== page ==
NB: In a perfect world, where do you see this film debuting? Theaters? Streaming service?

Rosenthal: I definitely believe there’s a version of this film that can premiere theatrically and go wide. I’d be the first in line to buy a ticket if this was someone else’s film, ya know? The actual ‘Last Blockbuster’ in Bend, Oregon has even made its way onto the ‘Ellen’ show with recurring segments. Its gone mainstream, it’s part of the zeitgeist and it’s something I’d want to drag all my friends with me to see. There’s a hunger for it, it’s there… I think of Turbo Kid, Far Cry 3: Blood Dragon, Stranger Things, Kung Fury… they all proved there’s a market, that there’s more of US out there… That you can wear your heart on your sleeve as a filmmaker/artist, and that people will connect with it. It just hasn’t been tapped theatrically, not yet. I love that feeling of “I didn’t know I needed this until I saw it”. That’s the appeal, I think. “Where has this been all my life?” That’s the feeling I want to evoke. Side note, I think it’d be very amusing, in an ironic kind of way, if this premiered somewhere like Netflix, considering streaming’s part in killing off brick and mortar rental stores. There’s room for ‘The Last Blockbuster’ anywhere and everywhere.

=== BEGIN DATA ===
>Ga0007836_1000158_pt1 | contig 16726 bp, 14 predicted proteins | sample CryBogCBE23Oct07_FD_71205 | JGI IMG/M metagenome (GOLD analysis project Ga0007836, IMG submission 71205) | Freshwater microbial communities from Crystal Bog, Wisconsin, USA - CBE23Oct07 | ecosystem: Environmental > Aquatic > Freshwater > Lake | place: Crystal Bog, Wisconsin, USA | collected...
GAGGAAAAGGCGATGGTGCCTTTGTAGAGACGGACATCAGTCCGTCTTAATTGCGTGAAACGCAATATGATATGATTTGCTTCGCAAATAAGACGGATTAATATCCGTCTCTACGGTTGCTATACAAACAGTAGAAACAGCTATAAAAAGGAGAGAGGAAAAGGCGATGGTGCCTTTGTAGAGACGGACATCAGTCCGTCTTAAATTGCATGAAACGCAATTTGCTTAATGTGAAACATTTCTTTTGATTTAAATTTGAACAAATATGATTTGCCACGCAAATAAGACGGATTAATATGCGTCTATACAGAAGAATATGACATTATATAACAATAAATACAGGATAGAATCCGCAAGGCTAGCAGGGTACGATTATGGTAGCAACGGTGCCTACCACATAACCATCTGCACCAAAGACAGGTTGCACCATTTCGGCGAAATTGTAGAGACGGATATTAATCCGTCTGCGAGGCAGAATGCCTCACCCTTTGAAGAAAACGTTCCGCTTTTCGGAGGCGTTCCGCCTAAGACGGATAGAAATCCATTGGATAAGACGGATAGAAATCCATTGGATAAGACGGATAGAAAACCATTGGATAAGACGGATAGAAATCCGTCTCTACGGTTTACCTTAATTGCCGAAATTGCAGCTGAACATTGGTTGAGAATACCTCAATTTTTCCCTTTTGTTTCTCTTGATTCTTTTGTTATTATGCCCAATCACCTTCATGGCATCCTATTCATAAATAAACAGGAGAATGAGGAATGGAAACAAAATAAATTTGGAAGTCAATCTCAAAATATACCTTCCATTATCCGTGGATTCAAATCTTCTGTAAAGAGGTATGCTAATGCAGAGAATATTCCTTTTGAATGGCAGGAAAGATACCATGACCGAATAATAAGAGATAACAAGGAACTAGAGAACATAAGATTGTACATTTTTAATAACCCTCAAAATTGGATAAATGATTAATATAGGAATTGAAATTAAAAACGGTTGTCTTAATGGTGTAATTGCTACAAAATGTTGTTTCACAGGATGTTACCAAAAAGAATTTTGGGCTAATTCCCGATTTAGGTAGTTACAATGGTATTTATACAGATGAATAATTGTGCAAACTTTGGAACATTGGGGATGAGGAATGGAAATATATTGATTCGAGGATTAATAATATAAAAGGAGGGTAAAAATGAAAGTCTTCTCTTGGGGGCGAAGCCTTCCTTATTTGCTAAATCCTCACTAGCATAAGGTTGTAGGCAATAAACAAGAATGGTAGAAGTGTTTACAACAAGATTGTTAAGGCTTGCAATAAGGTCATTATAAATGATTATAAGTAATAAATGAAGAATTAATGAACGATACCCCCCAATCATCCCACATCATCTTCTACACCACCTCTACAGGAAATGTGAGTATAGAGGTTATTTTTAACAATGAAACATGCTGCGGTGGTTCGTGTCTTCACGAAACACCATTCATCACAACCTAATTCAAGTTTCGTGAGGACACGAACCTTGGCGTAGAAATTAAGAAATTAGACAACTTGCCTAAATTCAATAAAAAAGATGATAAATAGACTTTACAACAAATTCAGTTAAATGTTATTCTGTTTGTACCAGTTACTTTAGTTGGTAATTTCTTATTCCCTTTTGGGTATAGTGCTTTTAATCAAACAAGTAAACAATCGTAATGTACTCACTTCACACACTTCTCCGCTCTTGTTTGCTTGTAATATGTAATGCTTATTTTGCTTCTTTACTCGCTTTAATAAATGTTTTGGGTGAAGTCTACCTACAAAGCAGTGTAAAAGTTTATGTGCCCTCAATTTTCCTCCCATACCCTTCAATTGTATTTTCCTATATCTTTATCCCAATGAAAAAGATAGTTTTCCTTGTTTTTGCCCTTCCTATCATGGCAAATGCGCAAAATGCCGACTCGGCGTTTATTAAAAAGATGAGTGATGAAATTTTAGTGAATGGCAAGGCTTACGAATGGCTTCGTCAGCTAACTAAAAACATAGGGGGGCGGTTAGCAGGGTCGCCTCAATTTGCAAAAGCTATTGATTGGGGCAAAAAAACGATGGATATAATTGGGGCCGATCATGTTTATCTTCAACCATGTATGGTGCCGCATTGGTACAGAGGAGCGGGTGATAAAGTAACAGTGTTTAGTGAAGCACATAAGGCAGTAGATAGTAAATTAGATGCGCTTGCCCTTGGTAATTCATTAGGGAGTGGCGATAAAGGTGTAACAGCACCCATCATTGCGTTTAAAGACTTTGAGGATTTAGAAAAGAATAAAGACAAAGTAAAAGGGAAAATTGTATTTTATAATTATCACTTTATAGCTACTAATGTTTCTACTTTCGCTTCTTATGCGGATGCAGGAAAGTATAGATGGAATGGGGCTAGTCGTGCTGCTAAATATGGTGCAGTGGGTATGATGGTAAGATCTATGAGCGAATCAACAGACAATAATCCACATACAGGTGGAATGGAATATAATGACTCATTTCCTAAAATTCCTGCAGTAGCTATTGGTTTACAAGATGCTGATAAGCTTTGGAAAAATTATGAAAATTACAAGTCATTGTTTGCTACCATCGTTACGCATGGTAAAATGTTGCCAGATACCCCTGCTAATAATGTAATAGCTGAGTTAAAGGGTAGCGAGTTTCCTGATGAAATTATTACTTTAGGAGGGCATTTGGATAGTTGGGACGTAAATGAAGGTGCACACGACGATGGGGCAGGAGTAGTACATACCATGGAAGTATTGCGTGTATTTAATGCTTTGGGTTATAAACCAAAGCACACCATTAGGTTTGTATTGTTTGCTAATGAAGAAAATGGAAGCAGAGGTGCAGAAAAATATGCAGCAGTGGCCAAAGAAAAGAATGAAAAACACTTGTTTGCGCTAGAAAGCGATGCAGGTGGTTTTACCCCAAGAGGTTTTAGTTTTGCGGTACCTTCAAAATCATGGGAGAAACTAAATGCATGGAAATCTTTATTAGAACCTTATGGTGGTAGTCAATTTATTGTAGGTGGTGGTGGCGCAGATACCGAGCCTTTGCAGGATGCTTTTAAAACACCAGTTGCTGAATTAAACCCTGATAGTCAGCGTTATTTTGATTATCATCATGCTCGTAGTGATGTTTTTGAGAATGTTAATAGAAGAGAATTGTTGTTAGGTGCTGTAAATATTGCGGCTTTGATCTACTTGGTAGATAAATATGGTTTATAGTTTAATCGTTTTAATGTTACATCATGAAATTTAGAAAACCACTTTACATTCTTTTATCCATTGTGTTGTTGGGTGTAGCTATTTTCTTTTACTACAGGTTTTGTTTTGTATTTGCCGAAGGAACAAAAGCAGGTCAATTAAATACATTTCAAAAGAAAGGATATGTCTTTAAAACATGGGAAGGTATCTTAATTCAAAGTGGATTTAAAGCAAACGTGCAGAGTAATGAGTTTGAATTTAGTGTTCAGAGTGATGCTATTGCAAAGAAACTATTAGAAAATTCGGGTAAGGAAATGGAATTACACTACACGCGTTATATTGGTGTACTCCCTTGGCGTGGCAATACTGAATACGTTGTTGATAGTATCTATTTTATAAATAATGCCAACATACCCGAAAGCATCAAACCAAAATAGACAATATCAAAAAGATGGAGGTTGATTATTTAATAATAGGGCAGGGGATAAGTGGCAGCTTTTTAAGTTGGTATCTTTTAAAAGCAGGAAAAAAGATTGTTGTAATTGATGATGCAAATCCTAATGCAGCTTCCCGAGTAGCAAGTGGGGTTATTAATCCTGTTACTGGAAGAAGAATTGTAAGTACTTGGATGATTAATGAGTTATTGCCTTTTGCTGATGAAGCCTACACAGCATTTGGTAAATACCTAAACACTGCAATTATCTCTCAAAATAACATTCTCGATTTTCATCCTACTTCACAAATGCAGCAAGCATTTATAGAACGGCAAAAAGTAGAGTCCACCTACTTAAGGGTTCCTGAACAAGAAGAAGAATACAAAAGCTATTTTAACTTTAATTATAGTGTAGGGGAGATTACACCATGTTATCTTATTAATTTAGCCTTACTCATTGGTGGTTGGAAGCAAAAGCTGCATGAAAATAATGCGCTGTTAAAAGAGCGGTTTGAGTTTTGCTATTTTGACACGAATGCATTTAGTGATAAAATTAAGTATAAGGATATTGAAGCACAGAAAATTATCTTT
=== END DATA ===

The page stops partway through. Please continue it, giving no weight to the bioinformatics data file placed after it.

NB: Where can one get one of those awesome Viking Video polo shirts?

Rosenthal: Tough question.There’s a good chance we’ll make them available in the near future (along with the poster and other sweet merch) in some way shape or form. Possibly offered as a reward in a crowdfunding campaign, if we can’t get the film made traditionally and decide to go that route? Stay tuned and keep your eyes on our official Facebook page for updates facebook.com/lastblockbusterfilm

NB: You’re in a short elevator ride with a producer that’s got money to burn. You’ve got about 60 seconds to convince him to green-light to your film. What do you say?

Rosenthal: With the proverbial ground in Hollywood currently shifting at an alarming rate, two things currently dominate the box office: Horror and Nostalgia, with the latter being in absolute peak demand. ‘The Last Blockbuster’ seeks to fill a unique and universal void for all of us who miss the days of visiting a video rental store, browsing the aisles and perusing the cover art and backs of countless VHS tapes. Going to the video store was a way of life, a staple of our childhoods and adolescent years growing up. We all fondly remember it.